The COVID-19 Pandemic’s Lasting Effects on Home Gym Equipment Pricing and Shortages
It’s hard to believe, but it wasn’t that long ago that dumbbells, treadmills, weight benches, and basically any other piece of home gym equipment seemed impossible to find (along with more important items, like toilet paper). Even if something was available on a site like Rogue Fitness or REP Fitness, it would sometimes take three to five months to ship because of labor shortages.
It wasn’t just the big names, either. Retailers like Amazon and Walmart saw their name-brand fitness items fly off the shelf faster than an HD TV on Black Friday. And people selling their used exercise equipment on Facebook marketplace and Craigslist were charging high prices because of the increased demand.
Although the state of the fitness industry is looking better now, and it’s a little easier to find home gym equipment online, the effects of the coronavirus pandemic are still ongoing. Many people found out the joys of working out from home, and have canceled their gym memberships even as fitness centers continue to reopen. It goes without saying, but we’re huge proponents of that (and to those of you who are new to this lifestyle, welcome).
That also means more people are eyeing those fitness products you’ve been considering hitting “Add to Cart” on, so it’s a little harder to sit on an item because it just might not be there the next time you visit the page. And there’s a very good chance this will be the norm from now on.
With the worst of the home gym equipment shortages behind us (hopefully), we decided to take a look at how severe these stocking and pricing issues were at the height of the COVID-19 pandemic, and how things are going today.
- Most of the products on Garage Gym Reviews saw decreased availability during the pandemic’s peak
- Product availability is better now, but with more people working out from home, there’s increased demand for limited supply
- Brands across the board saw an increase in median price on equipment
- Increased prices on fitness equipment are likely here to stay
How We Looked At Availability And Price Changes
Our main objective was to look at the price change and general availability of some of the most popular products on GGR, including barbells, weight benches, dumbbells, exercise bikes, treadmills, power racks, and wearable fitness tech before, during, and after the height of the COVID-19 pandemic.
To do that, we listed all the items within these product sets featured on our website and then searched for the item on the manufacturer’s website to find the most accurate price. We then used Wayback Machine, a website that archives most changes to web pages, to compare price and availability for those products at different points in time.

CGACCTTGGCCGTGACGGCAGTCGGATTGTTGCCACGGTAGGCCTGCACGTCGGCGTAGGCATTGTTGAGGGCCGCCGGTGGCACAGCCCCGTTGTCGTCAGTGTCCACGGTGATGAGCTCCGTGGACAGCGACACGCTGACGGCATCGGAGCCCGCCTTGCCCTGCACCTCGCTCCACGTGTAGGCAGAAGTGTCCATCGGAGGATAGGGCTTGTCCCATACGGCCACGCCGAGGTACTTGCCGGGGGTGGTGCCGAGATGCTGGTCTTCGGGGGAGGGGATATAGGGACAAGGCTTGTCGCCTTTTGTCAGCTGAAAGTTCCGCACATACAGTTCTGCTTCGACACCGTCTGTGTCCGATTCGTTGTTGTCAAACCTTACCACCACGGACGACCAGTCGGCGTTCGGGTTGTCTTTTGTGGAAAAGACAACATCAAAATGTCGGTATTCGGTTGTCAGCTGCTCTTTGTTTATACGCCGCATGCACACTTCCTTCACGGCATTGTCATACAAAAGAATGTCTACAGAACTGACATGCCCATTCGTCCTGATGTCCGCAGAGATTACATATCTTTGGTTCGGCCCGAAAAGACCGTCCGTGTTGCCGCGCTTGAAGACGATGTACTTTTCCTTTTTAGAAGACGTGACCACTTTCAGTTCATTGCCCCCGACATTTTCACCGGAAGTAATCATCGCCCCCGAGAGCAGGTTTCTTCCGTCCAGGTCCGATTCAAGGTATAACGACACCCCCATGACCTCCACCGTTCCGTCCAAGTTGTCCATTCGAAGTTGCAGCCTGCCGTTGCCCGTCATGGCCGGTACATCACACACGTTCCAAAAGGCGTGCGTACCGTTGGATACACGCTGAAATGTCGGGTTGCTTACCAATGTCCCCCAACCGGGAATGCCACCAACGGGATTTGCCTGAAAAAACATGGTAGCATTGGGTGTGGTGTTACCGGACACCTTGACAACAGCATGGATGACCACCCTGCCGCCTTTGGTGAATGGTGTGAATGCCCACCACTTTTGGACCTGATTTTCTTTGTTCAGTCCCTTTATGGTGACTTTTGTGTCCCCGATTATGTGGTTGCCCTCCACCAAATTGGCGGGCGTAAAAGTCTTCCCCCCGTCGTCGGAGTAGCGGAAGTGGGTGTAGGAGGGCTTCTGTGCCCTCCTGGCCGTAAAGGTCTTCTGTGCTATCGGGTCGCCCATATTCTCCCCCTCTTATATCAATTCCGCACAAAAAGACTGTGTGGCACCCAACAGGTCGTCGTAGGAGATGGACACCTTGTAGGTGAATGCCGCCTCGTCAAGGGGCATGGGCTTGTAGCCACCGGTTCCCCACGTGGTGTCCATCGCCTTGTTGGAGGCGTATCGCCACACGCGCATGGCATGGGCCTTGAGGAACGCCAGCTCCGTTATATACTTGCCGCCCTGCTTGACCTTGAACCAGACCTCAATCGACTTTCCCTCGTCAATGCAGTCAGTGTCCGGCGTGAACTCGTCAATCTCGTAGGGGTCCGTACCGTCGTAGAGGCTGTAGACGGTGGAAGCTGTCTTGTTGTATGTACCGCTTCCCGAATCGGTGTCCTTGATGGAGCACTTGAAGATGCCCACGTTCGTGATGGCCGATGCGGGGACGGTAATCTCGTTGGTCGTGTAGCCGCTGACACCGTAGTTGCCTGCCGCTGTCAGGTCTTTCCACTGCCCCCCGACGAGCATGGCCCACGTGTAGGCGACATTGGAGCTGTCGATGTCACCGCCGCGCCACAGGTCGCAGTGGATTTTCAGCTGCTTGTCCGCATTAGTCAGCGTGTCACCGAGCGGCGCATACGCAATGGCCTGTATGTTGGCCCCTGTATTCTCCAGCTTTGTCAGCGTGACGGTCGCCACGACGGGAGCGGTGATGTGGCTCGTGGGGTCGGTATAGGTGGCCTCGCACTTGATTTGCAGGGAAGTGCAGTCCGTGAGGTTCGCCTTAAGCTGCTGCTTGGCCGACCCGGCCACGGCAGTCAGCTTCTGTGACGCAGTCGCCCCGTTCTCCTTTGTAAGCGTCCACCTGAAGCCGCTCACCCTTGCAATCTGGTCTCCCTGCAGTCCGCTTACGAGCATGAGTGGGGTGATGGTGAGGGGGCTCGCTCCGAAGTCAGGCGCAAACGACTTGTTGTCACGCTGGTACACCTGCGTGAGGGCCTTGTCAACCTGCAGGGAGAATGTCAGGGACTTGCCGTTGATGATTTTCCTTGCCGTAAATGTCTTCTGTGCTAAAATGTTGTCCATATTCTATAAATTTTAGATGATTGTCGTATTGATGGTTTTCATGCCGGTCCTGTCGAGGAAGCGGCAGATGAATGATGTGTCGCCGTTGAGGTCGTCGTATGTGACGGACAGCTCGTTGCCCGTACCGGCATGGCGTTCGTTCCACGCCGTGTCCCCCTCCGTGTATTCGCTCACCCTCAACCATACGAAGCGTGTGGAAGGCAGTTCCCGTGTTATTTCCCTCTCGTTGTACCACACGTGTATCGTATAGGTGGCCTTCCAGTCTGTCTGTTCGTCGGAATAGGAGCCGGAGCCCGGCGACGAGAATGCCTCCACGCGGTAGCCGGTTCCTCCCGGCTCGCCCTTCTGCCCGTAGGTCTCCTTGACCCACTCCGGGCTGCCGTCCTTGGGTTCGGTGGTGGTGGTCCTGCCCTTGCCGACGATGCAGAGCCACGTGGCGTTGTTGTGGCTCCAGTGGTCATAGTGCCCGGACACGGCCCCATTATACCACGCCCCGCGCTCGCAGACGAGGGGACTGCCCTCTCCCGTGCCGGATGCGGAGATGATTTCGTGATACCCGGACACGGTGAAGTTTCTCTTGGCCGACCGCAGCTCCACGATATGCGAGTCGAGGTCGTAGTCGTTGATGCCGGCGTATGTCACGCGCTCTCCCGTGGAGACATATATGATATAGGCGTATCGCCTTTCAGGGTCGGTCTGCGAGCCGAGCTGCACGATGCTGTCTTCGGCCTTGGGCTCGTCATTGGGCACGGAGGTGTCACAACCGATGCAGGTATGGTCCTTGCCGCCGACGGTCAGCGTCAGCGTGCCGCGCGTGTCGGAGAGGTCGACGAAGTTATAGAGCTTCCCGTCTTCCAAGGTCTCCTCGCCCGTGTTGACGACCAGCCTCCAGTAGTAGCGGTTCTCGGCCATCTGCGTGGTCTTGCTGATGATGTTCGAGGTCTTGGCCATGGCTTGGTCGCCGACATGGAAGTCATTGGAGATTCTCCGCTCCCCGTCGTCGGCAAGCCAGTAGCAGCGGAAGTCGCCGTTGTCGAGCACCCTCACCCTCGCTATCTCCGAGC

Now You See Them, Now You Don’t
- COVID-19 caused a steep decline in equipment availability
- At one point, there were no adjustable kettlebells or dumbbells available out of our sample set
- The Delta variant shook up availability for some products just as stock started to rebound
- Manufacturers struggled to keep up with demand
Once the first lockdown orders went into effect across the country, causing more people than ever to workout from home, the availability of most home gym equipment took a nosedive. This was partially due to people buying what was in stock, but also because manufacturers couldn’t keep up with the demand.
“Everybody wants fitness equipment and there’s not enough in the country to fill the demand,” Matt Trayer, a manager of sporting goods store Play it Again Sports, told an Ohio newspaper in June 2020.
Adjustable kettlebells and adjustable dumbbells took the biggest hit, and at various points during early 2020, none of the products listed on our site were available. In other words, you couldn’t find a single one on a fitness manufacturer’s website, and your best hope was to find someone selling a used set for a fair price.
Adjustable kettlebells returned to 100 percent availability in July of 2020, but by September/October (as COVID-19 cases started to rise again), it dropped back down to 11 percent. Today, about half of all items are back in stock.